I find it curious that someone who purports to believe in direct democracy can still bleat that democracy has suffered because public policy decisions can no longer be made by those vulnerable to the electorate – namely him. Carswell also proclaims that “a simple Act of Parliament can get us out” – if only. The reason that Carswell’s statement is untrue has been covered both here and by Richard North on his blog to such an extent that I can’t be bothered repeating it.

John Spellar and Edward Leigh both made mention of the referendum held in 1975 by the then Labour Government under Harold Wilson, yet neither felt able to mention that that referendum was skewed – some would say ‘fixed”.

David Lidington was his usual disingenuous self, especially on the amount of trade with the EU (Amsterdam/Rotterdam effect). Assuming one accepts Carswell’s stats, then Lidington is indeed in cloud cuckoo land to then proclaim membership is in our national interest.

Where the word ‘farce’ is concerned, this debate was on a par with another farce – one that takes place at midday each Wednesday when the HoC  is in session – and served much the same purpose.

 


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After Ian Parker-Joseph’s question – another one

On a number of occasions I have referred to a question posed by Ian Parker-Joseph in which he asked:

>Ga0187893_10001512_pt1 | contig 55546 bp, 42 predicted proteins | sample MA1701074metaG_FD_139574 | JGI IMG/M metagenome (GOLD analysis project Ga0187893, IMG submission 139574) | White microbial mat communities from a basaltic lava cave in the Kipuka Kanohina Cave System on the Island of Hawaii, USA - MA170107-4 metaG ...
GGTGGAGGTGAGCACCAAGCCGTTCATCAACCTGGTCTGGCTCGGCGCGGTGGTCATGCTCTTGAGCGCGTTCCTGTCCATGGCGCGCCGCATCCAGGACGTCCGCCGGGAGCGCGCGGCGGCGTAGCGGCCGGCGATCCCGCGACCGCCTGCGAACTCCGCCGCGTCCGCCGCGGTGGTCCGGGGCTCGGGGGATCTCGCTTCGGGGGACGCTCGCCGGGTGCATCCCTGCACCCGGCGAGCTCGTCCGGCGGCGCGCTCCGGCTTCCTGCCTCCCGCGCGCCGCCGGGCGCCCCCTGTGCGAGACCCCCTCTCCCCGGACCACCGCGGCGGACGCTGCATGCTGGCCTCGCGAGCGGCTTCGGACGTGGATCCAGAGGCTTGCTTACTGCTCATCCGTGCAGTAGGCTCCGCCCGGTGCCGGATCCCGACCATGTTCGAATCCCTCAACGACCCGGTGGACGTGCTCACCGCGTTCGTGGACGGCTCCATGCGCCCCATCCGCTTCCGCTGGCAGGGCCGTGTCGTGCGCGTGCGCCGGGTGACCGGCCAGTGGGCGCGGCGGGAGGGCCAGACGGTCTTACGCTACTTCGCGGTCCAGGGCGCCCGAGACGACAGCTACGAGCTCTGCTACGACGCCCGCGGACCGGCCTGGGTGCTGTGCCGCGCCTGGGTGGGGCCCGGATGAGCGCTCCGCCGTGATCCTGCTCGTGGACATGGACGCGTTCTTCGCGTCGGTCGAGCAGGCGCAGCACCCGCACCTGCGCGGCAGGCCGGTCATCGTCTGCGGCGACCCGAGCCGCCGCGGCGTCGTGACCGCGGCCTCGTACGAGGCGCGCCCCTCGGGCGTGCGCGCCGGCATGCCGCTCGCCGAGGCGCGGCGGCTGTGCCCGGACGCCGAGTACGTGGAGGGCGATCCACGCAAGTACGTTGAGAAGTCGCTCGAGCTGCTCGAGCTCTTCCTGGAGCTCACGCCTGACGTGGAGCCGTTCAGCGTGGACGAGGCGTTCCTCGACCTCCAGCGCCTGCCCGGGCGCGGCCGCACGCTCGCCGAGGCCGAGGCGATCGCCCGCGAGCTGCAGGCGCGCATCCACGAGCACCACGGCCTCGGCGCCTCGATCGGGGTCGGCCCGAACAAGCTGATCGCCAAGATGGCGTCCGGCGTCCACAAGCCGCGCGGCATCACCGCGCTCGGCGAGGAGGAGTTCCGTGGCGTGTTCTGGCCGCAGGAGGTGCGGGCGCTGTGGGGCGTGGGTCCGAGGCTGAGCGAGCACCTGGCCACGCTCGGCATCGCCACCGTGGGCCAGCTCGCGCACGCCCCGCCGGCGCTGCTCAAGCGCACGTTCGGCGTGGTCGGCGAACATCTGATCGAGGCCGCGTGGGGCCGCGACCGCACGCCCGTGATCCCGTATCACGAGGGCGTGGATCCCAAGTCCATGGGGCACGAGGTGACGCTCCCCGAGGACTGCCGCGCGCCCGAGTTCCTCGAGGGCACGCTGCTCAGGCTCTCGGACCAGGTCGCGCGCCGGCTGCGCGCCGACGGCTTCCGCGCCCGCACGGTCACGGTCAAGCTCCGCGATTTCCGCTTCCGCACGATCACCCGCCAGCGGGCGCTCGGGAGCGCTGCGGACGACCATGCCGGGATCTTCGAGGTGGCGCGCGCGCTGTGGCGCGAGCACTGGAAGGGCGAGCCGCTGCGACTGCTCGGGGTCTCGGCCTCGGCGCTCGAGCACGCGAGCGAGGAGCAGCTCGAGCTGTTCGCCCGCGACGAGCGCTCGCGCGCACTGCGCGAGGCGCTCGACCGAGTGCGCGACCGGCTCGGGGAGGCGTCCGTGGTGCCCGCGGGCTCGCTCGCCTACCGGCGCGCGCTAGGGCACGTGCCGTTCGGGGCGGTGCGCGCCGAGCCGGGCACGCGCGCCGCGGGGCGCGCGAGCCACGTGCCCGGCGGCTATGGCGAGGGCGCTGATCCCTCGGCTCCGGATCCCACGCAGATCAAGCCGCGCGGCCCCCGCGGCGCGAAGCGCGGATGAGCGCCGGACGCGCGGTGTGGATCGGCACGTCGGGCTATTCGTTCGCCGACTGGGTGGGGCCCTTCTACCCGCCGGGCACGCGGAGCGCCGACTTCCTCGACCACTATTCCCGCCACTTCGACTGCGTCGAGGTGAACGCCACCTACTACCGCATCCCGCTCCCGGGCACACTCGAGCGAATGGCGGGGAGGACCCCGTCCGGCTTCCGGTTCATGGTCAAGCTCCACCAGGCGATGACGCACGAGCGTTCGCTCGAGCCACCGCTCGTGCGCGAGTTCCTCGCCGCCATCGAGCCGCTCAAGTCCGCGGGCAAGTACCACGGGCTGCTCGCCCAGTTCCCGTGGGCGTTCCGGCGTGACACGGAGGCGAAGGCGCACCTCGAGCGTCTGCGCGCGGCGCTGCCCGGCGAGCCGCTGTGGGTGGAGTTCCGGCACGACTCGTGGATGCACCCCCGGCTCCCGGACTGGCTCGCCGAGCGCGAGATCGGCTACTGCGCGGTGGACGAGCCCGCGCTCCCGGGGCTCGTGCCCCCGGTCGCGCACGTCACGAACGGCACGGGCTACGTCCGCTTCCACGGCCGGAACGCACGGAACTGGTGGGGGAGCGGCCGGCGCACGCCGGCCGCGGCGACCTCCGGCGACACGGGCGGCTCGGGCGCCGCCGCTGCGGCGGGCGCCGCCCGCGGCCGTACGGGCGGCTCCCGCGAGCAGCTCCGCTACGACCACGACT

“If you don’t believe that Britain is governed totally by political rules, regulations, orders and diktats, please name me 6 everyday activities, yes, just six, that you undertake that does not require a. permission, b. licence, c. regulated action, d. regulated packaging, materials, ingredients, tools etc; i.e. 6 activities that never touch the state or a regulator.”

and one to which he still awaits a correct answer.

Let me pose you another:

Where, in any political party manifesto (which includes that of Ukip), is the point made that they (the political parties) will implement that which the people want? Where in any political party manifesto are we, the people, asked what we want? Does not every manifesto tell us – in the most general of terms – what we would be ‘allowed’? Does that not illustrate that we do, indeed, live in a one-party-state?

Is not all that what this is designed to stop?

Talking of Russia, Winston Churchill said that it was a riddle wrapped in a mystery inside an enigma. Where our political class are concerned, is not that how they present to us the subject of democracy?

Just asking……….

 


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Reforming the unreformable

That headline is the same as that in the Financial Times to a book review about Ngozi Okonjo-Iweala’s account of her first stint leading efforts to right the capsized wreck Nigeria had become by 2003, when she was appointed finance minister.

As a piece of journalistic licence (and we all know the media like nothing better than a good headline even if it is gibberish) just how does one reform the unreformable? One doesn’t – one starts from scratch and designs something new*. The question also has to be asked of the FT of why they consider a book review on Nigeria worthy of writing when there is a capsized wreck of a country right under their noses worthy of an in-depth article – that’s right: the UK.

Consider:

  • For all the talk of three years ago, the cost of MPs is virtually at the same level as it then was.
  • Why are questions being raised about MP’s overseas fact-finding trips being raised when Speaker Bercow made a pledge to reduce spending on overseas visits.?
  • Do we not have a scandal about the actions of children’s social workers that is not only an affront to justice, but to the standards of any decent society?